P.za de la Constitución S/N, Centro Histórico de la Cdad. de México, Centro, Cuauhtémoc, 06000 Ciudad de México, CDMX
55 4165 4052
A customary action undertaken by the Spanish conquistadors once they were able to dominate the indigenous people of Mesoamerica was to destroy their temples, their plazas, their whole cities and build their own culture and places of worship on top of them, to add insult to injury it was most times done with the same stones of the ruins that were left behind. Mexico City’s most emblematic church, the Metropolitan Cathedral was one such temple of Christianity that was erected in such a fashion. It’s located just north of El Zócalo (just across the street, really) and it holds 5 centuries of Mexican art and architecture within its walls, the Spanish built it on top of an Aztec temple and made it the biggest, most extravagant, grandiose church in all of the Americas; it goes beyond saying that they wanted to prove a point to the natives, and wanted to woo them towards their new god by way of this majestic imposing church.
Hernán Cortés was the one who originally commissioned its construction, and it was designed by Martin de Sepúlveda and eventually built on top of the demolished Aztec temples between 1524 and 1532, this was a smaller church built in the Moorish style. Years later, Carlos V named it the cathedral of the capital of New Spain, yet it was deemed too small for the number of worshippers it was servicing at that time, so a new cathedral was commissioned that would be based on the one that was in Seville at the time. Due to the soft soil of what was not that long ago the lakebed of Texcoco, the corresponding authorities determined that limestone would eventually cause the cathedral to skink, so volcanic rock was chosen instead as it was resistant but lighter, it eventually was finished in 1667 after some delays caused by a great flood.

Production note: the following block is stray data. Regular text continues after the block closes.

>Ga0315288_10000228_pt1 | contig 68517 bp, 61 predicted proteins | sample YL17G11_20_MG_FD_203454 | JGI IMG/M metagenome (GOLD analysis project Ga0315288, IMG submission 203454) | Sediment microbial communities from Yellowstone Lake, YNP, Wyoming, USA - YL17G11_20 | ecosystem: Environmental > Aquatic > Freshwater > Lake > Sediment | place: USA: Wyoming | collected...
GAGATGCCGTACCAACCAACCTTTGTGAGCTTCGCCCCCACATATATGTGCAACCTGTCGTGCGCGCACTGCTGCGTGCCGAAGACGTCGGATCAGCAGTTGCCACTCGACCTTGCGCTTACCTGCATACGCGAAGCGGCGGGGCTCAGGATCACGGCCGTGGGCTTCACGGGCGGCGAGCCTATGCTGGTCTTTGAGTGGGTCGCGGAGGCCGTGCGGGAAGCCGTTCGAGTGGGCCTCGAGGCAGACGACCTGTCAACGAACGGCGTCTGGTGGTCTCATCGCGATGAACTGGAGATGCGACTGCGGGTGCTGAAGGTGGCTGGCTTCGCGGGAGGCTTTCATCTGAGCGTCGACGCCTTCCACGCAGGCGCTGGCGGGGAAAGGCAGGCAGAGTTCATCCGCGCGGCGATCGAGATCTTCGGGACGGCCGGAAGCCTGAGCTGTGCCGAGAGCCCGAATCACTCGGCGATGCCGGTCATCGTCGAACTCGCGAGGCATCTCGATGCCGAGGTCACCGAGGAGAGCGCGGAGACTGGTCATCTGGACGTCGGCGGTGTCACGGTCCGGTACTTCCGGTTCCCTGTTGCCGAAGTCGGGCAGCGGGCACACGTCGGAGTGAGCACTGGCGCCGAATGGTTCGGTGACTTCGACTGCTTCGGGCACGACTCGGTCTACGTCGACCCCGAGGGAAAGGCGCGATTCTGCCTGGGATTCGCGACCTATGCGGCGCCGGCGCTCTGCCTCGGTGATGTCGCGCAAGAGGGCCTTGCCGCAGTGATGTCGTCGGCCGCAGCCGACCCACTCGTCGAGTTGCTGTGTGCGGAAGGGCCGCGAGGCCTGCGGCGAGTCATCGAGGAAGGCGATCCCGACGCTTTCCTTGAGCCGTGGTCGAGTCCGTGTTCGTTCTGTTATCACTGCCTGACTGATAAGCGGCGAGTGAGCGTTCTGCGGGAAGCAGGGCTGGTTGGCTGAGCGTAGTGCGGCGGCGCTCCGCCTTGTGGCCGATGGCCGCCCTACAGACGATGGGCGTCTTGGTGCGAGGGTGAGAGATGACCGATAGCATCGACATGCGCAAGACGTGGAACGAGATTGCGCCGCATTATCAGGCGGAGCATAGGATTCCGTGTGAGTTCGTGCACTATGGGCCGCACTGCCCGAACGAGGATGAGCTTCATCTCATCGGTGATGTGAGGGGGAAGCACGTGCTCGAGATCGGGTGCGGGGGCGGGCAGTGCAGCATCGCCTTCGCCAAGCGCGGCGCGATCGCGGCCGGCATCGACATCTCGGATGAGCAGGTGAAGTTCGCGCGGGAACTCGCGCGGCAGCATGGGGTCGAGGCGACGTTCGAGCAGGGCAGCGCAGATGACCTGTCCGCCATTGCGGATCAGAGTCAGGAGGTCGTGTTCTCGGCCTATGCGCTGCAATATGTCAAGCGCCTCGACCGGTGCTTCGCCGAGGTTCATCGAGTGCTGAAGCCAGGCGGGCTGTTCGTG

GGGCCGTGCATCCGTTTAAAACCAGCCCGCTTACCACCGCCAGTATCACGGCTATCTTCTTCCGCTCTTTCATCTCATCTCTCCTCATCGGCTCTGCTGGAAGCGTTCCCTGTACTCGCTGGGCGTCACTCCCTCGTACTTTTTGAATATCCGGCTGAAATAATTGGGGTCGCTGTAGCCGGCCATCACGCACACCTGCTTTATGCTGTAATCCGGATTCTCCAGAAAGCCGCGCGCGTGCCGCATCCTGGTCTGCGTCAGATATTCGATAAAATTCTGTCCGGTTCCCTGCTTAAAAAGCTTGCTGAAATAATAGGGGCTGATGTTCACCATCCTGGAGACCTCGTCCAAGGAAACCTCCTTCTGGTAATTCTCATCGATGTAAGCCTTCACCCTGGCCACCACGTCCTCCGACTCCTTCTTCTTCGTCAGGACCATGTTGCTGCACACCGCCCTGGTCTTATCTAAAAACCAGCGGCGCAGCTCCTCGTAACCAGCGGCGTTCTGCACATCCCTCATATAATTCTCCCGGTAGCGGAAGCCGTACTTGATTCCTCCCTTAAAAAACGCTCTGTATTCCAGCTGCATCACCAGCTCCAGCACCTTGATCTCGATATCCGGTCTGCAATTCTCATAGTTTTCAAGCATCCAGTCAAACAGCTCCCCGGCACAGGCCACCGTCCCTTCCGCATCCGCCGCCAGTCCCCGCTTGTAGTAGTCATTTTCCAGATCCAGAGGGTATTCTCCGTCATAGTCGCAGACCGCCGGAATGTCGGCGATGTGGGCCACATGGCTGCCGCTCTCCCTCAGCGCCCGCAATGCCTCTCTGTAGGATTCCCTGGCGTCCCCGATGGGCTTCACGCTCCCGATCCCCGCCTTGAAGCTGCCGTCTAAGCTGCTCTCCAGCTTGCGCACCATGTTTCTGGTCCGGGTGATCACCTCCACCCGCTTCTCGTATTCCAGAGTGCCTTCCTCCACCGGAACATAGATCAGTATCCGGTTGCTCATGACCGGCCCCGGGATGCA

Inside the Metropolitan Cathedral, there are venerable pieces of artwork that any tourist visiting the city’s historic center will want to take a look at. There are magnificent paintings such as “The Assumption of the Virgin” (1689) by Juan Correa, and the “Woman of the Apocalypse” (1685) by Cristobal de Villalpando, as well as a magnificent sculpture by Jerónimo de Balbás called “The Altar of Kings” (1718). Despite the architect’s efforts of building it using volcanic rock, the Cathedral keeps sinking about 3 feet every year, and worse of all it sinks unevenly, which makes it especially difficult to save, there have been efforts to even out its foundation. The Cathedral can be easily accessed by the Metro station “Zócalo” from Línea 2 and is open every day from 8 a.m. to 8 p.m. It’s a must-visit for anyone wandering around the historic center looking for art and history.
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